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I wonder if you would even notice, if I posted a piece of art twice?
I have so much already posted, so let me give you a piece of advice.
Read two times to remember, read once only to forget.
Or, if you're clever, reading seven is the best option yet.

Week 48 - An Eventmore Week

One more week haseth passed! Christmas draws near; we've barely prepped the house for the first Sunday of Advent. Saffron buns have been baked however, candles have been burned; we all huddled by a turned off TV for a rare collective tea this afternoon. Curtains hang over chairs, decorations litter the tables and boxes line the floor, yet at the edge of this inner turmoil stars hang in the windows, and electric candles line the window sills. Bright lights in orange, silver and gold chase away the darkness outside. In the neighborhood: electricity bills soar.

Otherwise? I've recorded a few new tracks - but have yet to post any of them. I started playing Return to Castle Wolfestein a couple days ago - but have yet to complete it. I started translating a few old PHP scripts again - but have yet to finish those either. I've been to work, and I've been home, and what have I really been doing lately?! It feels like little when I ponder events I could post about for this weekly summary, but judging by the pace at which time flies it must have been more eventful than I recall.

I remember a quick Indiana Jones marathon at the start of the week btw... and I have watched Hit Man now! And Ant-Man. On the blog I've posted 6 movie reviews and this and that. And thus, a very concise post for an all but eventless week concludes. Here's last week (which turned out to have the same title as the same week last year!). Until next blogpost: toast and hog loafs! Ciao.

Return To Return To Castle Wolfenstein

I started playing Return to Castle Wolfenstein a couple of days ago, one of the (too many) games I purchased on GOG's latest Big Fall Sale. I've played it before, and had some vague but good memories of it before I started. I assumed it'd be a blast from start to finish, that I'd know the maps like the back of my hand (it's like riding a bike aint it?), and that I'd plow through foes as easily as I do whenever I replay one of the original DooM episodes (via a port, of course, enhanced graphics and all).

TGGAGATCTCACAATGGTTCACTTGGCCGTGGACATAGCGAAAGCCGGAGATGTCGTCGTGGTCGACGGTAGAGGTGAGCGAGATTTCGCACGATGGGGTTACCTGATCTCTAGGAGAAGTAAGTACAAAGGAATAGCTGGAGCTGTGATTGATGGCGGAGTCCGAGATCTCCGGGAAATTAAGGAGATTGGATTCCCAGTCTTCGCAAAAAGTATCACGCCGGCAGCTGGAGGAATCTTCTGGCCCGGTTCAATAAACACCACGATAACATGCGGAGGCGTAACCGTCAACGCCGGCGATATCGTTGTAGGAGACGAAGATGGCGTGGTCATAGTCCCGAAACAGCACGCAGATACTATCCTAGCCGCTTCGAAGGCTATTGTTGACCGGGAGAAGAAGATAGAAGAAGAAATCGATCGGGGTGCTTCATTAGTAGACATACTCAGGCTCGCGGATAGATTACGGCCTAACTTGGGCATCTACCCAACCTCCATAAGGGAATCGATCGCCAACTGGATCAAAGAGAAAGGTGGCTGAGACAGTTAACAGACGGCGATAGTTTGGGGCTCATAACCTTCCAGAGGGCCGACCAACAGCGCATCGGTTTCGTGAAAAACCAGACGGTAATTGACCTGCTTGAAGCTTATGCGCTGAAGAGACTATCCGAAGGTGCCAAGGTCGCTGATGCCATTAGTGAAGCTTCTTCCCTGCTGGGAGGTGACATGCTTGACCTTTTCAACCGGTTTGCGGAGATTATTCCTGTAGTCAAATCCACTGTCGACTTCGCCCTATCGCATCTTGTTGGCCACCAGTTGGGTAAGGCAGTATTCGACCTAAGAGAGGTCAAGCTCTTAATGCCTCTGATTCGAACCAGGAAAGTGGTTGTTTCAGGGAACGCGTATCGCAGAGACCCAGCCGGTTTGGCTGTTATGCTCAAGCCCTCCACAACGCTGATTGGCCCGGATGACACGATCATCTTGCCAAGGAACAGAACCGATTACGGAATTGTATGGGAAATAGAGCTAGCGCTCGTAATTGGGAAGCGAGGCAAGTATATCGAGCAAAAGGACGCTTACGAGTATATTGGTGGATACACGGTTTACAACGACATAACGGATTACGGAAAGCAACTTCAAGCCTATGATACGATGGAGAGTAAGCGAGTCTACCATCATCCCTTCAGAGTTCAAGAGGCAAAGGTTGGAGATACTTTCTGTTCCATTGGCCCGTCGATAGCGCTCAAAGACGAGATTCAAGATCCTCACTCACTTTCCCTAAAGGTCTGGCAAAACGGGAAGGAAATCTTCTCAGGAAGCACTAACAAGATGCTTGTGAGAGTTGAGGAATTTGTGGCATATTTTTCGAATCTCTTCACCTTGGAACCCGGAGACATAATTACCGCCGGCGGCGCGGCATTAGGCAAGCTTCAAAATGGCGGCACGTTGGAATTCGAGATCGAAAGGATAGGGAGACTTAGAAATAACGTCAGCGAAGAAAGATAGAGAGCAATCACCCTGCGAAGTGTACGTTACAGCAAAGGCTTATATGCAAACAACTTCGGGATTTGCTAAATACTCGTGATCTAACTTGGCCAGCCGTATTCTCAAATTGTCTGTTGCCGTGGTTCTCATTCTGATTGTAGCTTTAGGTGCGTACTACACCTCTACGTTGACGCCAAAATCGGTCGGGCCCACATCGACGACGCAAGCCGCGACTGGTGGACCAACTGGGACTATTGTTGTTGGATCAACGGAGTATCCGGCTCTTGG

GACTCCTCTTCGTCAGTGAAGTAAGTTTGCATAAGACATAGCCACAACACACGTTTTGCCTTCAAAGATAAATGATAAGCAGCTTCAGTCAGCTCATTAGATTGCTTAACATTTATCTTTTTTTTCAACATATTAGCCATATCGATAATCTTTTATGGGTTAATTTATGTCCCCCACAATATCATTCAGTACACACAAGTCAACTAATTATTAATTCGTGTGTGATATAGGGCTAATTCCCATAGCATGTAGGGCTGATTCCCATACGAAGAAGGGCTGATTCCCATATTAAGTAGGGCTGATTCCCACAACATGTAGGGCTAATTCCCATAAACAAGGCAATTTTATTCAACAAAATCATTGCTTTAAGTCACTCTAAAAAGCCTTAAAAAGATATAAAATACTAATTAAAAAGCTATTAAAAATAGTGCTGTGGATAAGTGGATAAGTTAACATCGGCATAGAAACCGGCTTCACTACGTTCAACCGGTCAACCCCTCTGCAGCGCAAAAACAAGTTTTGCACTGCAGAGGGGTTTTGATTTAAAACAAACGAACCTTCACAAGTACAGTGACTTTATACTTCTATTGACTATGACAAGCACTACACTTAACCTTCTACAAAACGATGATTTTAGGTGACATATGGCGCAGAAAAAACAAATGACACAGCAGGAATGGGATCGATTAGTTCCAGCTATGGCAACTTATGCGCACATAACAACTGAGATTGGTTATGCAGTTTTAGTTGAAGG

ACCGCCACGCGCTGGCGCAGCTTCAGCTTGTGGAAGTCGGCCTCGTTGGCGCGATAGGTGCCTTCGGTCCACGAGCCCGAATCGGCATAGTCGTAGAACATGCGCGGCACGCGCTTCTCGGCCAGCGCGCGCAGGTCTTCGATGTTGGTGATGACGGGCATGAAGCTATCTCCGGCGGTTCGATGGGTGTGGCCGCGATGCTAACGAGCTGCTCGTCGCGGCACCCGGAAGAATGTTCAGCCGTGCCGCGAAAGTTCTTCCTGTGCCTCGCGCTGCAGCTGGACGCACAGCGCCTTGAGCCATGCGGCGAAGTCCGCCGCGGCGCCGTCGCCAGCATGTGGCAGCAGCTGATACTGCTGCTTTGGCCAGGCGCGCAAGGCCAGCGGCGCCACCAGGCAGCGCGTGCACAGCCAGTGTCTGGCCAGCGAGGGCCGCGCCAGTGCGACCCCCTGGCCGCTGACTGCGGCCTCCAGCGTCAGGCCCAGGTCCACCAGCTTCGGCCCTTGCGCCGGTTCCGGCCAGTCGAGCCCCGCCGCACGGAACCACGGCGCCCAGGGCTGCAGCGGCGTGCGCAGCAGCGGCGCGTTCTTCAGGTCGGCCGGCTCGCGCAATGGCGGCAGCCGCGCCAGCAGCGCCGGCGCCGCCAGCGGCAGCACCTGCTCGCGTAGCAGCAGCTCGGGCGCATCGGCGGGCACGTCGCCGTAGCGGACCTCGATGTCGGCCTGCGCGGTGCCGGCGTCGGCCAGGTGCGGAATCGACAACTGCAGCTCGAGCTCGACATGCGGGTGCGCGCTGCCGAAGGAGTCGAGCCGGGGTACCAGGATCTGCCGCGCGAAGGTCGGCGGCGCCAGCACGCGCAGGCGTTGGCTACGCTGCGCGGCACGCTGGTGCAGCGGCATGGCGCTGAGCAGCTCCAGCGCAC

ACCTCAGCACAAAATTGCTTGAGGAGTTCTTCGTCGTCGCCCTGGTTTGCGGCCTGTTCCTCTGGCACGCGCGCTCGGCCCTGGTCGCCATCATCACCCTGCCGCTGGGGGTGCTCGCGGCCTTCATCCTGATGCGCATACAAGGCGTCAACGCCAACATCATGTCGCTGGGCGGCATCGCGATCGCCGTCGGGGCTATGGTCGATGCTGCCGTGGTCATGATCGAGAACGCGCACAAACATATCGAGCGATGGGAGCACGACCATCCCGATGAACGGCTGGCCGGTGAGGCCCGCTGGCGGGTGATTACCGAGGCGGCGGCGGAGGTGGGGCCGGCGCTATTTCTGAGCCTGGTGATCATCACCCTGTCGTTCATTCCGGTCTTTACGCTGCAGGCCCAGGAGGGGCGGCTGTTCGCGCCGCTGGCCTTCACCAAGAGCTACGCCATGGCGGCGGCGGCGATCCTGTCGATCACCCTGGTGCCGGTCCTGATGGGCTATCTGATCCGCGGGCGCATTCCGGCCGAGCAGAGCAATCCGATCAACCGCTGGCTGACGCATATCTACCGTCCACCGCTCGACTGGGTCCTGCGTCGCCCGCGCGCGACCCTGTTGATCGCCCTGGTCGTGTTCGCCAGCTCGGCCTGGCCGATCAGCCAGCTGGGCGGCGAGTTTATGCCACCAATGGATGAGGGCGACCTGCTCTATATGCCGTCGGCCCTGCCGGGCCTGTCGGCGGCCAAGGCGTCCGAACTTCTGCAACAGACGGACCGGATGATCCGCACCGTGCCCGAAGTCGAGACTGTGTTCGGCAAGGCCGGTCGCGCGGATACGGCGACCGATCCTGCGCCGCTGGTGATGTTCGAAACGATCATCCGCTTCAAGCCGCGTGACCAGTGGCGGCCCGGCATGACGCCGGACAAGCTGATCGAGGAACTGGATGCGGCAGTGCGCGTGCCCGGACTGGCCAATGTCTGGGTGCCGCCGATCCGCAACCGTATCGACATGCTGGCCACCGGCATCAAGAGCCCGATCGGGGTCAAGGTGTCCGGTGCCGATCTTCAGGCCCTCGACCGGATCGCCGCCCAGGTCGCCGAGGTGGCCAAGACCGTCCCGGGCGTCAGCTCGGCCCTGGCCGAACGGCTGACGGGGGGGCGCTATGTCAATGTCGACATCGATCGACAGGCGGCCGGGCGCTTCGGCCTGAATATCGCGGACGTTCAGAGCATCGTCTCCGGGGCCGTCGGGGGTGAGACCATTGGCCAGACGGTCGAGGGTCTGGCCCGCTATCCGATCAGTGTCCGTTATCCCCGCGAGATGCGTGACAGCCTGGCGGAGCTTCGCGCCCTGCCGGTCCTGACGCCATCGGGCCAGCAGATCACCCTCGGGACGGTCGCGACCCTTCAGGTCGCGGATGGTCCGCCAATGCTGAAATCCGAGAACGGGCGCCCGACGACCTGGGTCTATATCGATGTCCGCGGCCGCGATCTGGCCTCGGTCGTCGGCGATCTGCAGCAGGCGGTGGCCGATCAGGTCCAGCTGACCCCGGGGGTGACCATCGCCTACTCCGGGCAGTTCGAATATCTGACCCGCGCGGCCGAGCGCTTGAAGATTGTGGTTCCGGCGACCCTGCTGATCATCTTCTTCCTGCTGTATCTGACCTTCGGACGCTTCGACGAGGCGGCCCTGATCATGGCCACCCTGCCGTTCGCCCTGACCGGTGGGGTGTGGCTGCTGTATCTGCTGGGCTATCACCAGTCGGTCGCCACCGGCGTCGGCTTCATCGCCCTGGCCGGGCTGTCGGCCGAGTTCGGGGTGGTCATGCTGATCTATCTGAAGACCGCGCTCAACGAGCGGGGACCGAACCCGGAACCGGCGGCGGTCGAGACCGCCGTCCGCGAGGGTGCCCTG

Yet the first impressions I'm getting aren't as positive as I remember. It all comes back. All the... aggravation!! All those moments where I was stuck, and died over and over again - countless times, and the victorious end-scene is like a hazy apparition at the end of this long, gray and deadly corridor.

The graphics are better than I remember them. Well, they're surprisingly bad compared to newer games, but considering the age of this game they're still better than I expected them to be. The curtains waver in the wind with utmost realism (you know they want you to pay attention to those since that's where the camera is), fire is HOT, and once in a while - nature is almost as bright and verdant as it was in Serious Sam. Almost.

The bobbing motion is a sign of age though, as are the character motions - how they sometimes just jump right up in the air, stand motionless by a wall, or drop weapons on the edge of an object (like a table) in such a way it seems they are hovering in thin air. There are plenty of other examples. Fuzzy textures. Blocky shapes. Little vectors, and a lack of detail and depth (all very notable in the early water, which resembles a still, thick puddle of azure paint).